While political leaders in Alberta were quick to denounce the racism leading to this weekend's violence in Charlottesville, Virginia, a hate-crimes expert says leaders need to be more firm in their condemnation.

A 32-year-old woman was killed and 19 others injured when a man, now charged with second-degree murder, plowed into a crowd of demonstrators protesting a white-nationalist rally.

The rally is believed to be the biggest gathering of white supremacists in recent American history.

Premier Rachel Notley, Edmonton Mayor Don Iveson, and three candidates vying to lead the United Conservative Party took to social media to denounce the violence.

Irfan Chaudhry, a lead researcher with the Alberta Hate Crime Committee and a criminology Instructor at MacEwan University, said leaders need to be more consistent with their messages condemning racism.

"My question back [to them] is where were they when things are happening in their own backyard?" Chaudhry said.

"We had a lot of large ... racist incidents over the past number of years here and some [politicians] have been more outspoken than others."

A recent incident, he said, was during Taste of Edmonton, when a group of 10 people calling themselves "Three Percenters," a far-right antigovernment group based in the U.S., made themselves visible at the event.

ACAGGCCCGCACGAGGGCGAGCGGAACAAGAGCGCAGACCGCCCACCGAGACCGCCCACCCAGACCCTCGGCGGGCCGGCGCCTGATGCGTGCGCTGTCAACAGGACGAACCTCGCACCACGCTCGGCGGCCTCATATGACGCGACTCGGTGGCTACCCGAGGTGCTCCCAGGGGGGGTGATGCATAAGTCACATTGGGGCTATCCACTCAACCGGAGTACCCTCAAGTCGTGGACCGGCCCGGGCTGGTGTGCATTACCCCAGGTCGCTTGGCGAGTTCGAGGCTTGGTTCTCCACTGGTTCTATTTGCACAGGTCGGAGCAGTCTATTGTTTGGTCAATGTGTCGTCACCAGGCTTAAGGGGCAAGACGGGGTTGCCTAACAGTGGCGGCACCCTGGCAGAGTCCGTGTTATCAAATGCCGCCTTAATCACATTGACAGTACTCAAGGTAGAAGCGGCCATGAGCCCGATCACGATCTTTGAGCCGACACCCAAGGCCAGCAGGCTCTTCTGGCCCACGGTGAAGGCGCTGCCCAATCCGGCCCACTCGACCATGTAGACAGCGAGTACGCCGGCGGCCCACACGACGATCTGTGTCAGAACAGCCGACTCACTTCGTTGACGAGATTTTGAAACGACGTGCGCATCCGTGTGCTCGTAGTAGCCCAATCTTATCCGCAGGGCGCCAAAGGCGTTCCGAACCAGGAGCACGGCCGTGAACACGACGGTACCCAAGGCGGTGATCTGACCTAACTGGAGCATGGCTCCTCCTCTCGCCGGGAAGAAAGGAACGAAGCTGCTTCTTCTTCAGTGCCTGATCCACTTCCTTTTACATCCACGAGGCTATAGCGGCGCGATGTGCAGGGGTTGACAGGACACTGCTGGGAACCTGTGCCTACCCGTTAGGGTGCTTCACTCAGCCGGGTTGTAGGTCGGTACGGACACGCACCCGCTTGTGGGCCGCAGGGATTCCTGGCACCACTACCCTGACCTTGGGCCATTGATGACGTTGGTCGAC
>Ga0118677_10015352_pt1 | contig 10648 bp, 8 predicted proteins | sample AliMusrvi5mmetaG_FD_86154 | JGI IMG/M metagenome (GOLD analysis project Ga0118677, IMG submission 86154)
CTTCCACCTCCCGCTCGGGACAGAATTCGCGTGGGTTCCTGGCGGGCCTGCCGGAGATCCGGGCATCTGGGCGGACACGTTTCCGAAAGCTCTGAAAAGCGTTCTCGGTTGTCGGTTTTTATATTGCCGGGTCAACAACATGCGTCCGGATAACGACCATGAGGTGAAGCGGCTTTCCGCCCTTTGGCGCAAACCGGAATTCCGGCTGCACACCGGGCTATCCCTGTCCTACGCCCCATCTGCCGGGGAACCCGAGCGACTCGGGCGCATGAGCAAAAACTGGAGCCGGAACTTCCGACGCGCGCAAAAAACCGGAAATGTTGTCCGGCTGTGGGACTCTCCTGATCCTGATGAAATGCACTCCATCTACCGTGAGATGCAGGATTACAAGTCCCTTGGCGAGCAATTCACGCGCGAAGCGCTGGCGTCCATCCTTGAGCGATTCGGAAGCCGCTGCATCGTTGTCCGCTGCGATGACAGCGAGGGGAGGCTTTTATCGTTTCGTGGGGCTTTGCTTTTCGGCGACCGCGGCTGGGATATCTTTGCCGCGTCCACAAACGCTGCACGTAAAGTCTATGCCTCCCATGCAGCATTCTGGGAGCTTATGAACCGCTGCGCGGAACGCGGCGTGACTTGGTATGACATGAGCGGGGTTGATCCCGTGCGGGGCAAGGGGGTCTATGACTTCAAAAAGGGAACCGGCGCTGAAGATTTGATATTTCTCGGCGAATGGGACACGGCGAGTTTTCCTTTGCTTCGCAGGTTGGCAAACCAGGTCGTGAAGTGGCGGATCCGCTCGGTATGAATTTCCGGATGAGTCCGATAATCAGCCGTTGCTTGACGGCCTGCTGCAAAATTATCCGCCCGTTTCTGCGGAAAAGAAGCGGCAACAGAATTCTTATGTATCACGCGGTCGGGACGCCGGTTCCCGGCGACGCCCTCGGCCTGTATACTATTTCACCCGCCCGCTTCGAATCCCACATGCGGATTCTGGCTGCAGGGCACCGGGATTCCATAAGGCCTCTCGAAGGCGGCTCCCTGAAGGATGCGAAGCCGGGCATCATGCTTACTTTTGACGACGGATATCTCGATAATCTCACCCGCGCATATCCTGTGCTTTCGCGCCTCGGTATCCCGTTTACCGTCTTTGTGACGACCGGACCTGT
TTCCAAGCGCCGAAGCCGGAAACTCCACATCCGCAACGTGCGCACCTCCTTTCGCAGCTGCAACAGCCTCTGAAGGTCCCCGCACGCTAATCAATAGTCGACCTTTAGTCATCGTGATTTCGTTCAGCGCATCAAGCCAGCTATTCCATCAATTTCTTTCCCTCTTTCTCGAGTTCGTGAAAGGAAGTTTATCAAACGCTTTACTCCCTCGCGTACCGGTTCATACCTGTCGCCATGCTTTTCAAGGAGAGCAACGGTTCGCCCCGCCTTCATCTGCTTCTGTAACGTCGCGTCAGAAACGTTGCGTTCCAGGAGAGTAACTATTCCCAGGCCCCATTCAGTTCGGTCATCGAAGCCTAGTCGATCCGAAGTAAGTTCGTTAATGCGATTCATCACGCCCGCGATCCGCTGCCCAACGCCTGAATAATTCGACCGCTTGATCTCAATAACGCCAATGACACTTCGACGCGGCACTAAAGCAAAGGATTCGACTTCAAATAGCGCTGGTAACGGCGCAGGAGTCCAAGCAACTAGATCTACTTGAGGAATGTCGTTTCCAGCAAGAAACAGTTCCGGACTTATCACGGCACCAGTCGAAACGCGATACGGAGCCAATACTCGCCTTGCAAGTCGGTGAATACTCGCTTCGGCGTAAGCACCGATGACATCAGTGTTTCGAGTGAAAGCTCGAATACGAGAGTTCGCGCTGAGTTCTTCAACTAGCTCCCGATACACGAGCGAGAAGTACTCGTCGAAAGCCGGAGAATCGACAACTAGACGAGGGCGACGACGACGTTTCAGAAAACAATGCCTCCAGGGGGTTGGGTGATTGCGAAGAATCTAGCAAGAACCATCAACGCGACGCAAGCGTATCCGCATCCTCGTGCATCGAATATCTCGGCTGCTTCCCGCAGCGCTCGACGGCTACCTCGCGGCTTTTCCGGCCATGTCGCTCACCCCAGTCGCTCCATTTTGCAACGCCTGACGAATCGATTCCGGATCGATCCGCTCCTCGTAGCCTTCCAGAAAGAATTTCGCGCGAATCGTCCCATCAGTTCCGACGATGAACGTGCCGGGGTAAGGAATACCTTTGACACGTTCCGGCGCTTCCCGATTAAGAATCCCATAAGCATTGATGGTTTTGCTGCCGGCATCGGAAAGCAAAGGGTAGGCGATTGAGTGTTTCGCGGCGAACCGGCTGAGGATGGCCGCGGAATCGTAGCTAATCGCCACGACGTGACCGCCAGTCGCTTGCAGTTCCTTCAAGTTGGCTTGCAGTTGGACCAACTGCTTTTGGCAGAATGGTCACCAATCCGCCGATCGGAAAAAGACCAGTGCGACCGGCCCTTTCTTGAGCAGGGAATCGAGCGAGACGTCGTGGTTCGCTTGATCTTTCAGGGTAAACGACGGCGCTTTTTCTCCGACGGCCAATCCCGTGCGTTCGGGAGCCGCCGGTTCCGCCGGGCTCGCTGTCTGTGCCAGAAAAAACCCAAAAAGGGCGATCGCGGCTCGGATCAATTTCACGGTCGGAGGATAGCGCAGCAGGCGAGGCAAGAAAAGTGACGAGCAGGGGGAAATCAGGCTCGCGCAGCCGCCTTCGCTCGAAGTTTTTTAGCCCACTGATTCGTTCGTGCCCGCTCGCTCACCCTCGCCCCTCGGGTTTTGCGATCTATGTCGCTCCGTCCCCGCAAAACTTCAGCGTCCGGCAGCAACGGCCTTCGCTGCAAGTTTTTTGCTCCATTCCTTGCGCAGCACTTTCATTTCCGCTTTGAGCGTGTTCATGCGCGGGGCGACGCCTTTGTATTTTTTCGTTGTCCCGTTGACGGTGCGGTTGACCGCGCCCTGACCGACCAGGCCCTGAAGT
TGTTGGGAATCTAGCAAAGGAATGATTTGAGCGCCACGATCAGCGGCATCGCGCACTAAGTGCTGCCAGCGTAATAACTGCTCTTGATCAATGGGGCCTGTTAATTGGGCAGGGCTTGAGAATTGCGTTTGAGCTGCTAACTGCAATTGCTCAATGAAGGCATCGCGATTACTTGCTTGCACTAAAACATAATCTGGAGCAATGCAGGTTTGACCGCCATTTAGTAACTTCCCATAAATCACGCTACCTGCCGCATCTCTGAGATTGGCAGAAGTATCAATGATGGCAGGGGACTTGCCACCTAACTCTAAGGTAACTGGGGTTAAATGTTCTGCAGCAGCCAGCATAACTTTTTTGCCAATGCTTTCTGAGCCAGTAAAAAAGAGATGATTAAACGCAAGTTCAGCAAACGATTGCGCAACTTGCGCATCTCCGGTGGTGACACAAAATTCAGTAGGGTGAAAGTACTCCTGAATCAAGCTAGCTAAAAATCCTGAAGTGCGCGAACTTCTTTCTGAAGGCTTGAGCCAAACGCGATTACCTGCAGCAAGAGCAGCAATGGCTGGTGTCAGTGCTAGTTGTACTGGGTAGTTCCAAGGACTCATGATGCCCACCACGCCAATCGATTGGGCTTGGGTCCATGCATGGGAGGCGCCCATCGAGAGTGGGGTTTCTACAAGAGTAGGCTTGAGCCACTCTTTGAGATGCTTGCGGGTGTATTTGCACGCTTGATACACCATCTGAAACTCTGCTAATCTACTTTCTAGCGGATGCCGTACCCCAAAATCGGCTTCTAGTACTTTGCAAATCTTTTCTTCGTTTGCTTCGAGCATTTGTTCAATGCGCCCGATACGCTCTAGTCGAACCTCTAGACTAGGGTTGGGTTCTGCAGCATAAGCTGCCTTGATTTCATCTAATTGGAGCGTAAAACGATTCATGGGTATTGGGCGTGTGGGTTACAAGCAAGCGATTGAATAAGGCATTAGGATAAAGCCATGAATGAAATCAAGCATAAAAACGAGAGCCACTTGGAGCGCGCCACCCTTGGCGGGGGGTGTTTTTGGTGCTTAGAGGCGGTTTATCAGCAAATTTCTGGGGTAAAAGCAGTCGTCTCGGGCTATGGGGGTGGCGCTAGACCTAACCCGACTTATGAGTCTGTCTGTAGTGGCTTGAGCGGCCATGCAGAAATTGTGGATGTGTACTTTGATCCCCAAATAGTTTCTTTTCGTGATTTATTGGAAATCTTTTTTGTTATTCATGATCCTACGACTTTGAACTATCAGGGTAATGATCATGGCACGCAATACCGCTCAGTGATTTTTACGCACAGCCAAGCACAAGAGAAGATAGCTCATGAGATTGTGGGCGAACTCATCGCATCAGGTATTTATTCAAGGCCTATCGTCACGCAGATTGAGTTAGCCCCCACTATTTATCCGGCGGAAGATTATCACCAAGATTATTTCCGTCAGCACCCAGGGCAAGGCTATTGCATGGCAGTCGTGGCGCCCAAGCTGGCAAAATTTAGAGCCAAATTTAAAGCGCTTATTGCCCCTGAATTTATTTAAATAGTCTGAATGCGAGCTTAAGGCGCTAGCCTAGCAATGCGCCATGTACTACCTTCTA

Deputy premier Sarah Hoffman agreed.

"I think it's important ... that politicians model the kind of society they want to live in," Hoffman said "For me that's one that addresses hate, discrimination head on, that we don't tolerate it," she said Sunday afternoon.

"Whether it's racism, whether it's sexism, whether it's homophobia, I think it's important that we find ways to address it."

Chaudhry said people should be able to rely on politicians to send a stronger message.

"The response from the anti-racism groups both at the location but also just globally … I think often needs to be echoed and amplified even further to make sure that that voice of reason and anti-hate is the one that we remember." 

Both Republican and Democrats criticized U.S. President Donald Trump for not pointing the finger at the white supremacists group who gathered to protest the city of Charlottesville, Va., removing a Confederate statue.

On Saturday, Trump blamed "many sides" for the violence, though in a speech Monday he called racism "evil" and "has no place in America."  

Chaudhry said it's important to start having strong conversations locally.

"If we just allow this to fester on the Facebook groups and Facebook pages, this is where that sentiment will get even deeper," he said.

"Speak out louder when it's local, you do have these hate groups in your province."

In Feburary, Chaudhry was part of the initiative to launch a website, stophateab.ca, which seeks feedback from the Alberta community and watches trends.